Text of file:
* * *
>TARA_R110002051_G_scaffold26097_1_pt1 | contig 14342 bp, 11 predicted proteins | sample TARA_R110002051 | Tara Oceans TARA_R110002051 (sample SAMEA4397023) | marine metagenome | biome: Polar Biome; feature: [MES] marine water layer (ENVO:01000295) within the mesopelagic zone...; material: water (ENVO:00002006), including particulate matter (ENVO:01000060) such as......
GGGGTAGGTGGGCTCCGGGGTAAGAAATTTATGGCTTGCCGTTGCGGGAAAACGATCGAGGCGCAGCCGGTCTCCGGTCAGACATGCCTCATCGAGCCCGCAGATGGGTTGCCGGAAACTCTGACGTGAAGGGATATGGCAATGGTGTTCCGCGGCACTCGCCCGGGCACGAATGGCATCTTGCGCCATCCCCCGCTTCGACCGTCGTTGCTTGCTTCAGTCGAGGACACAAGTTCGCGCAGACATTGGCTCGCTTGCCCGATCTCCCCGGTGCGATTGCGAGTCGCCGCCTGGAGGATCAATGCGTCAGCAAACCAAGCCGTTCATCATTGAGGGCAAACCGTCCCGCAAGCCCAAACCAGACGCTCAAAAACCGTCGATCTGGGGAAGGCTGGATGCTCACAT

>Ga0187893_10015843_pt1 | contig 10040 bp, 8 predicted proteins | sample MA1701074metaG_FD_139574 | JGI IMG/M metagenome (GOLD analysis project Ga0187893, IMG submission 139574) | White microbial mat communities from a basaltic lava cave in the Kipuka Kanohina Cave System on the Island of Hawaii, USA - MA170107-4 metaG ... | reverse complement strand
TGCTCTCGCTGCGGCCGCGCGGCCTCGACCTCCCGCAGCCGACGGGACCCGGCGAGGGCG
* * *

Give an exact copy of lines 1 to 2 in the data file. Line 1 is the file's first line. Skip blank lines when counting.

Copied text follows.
>TARA_R110002051_G_scaffold26097_1_pt1 | contig 14342 bp, 11 predicted proteins | sample TARA_R110002051 | Tara Oceans TARA_R110002051 (sample SAMEA4397023) | marine metagenome | biome: Polar Biome; feature: [MES] marine water layer (ENVO:01000295) within the mesopelagic zone...; material: water (ENVO:00002006), including particulate matter (ENVO:01000060) such as......
GGGGTAGGTGGGCTCCGGGGTAAGAAATTTATGGCTTGCCGTTGCGGGAAAACGATCGAGGCGCAGCCGGTCTCCGGTCAGACATGCCTCATCGAGCCCGCAGATGGGTTGCCGGAAACTCTGACGTGAAGGGATATGGCAATGGTGTTCCGCGGCACTCGCCCGGGCACGAATGGCATCTTGCGCCATCCCCCGCTTCGACCGTCGTTGCTTGCTTCAGTCGAGGACACAAGTTCGCGCAGACATTGGCTCGCTTGCCCGATCTCCCCGGTGCGATTGCGAGTCGCCGCCTGGAGGATCAATGCGTCAGCAAACCAAGCCGTTCATCATTGAGGGCAAACCGTCCCGCAAGCCCAAACCAGACGCTCAAAAACCGTCGATCTGGGGAAGGCTGGATGCTCACAT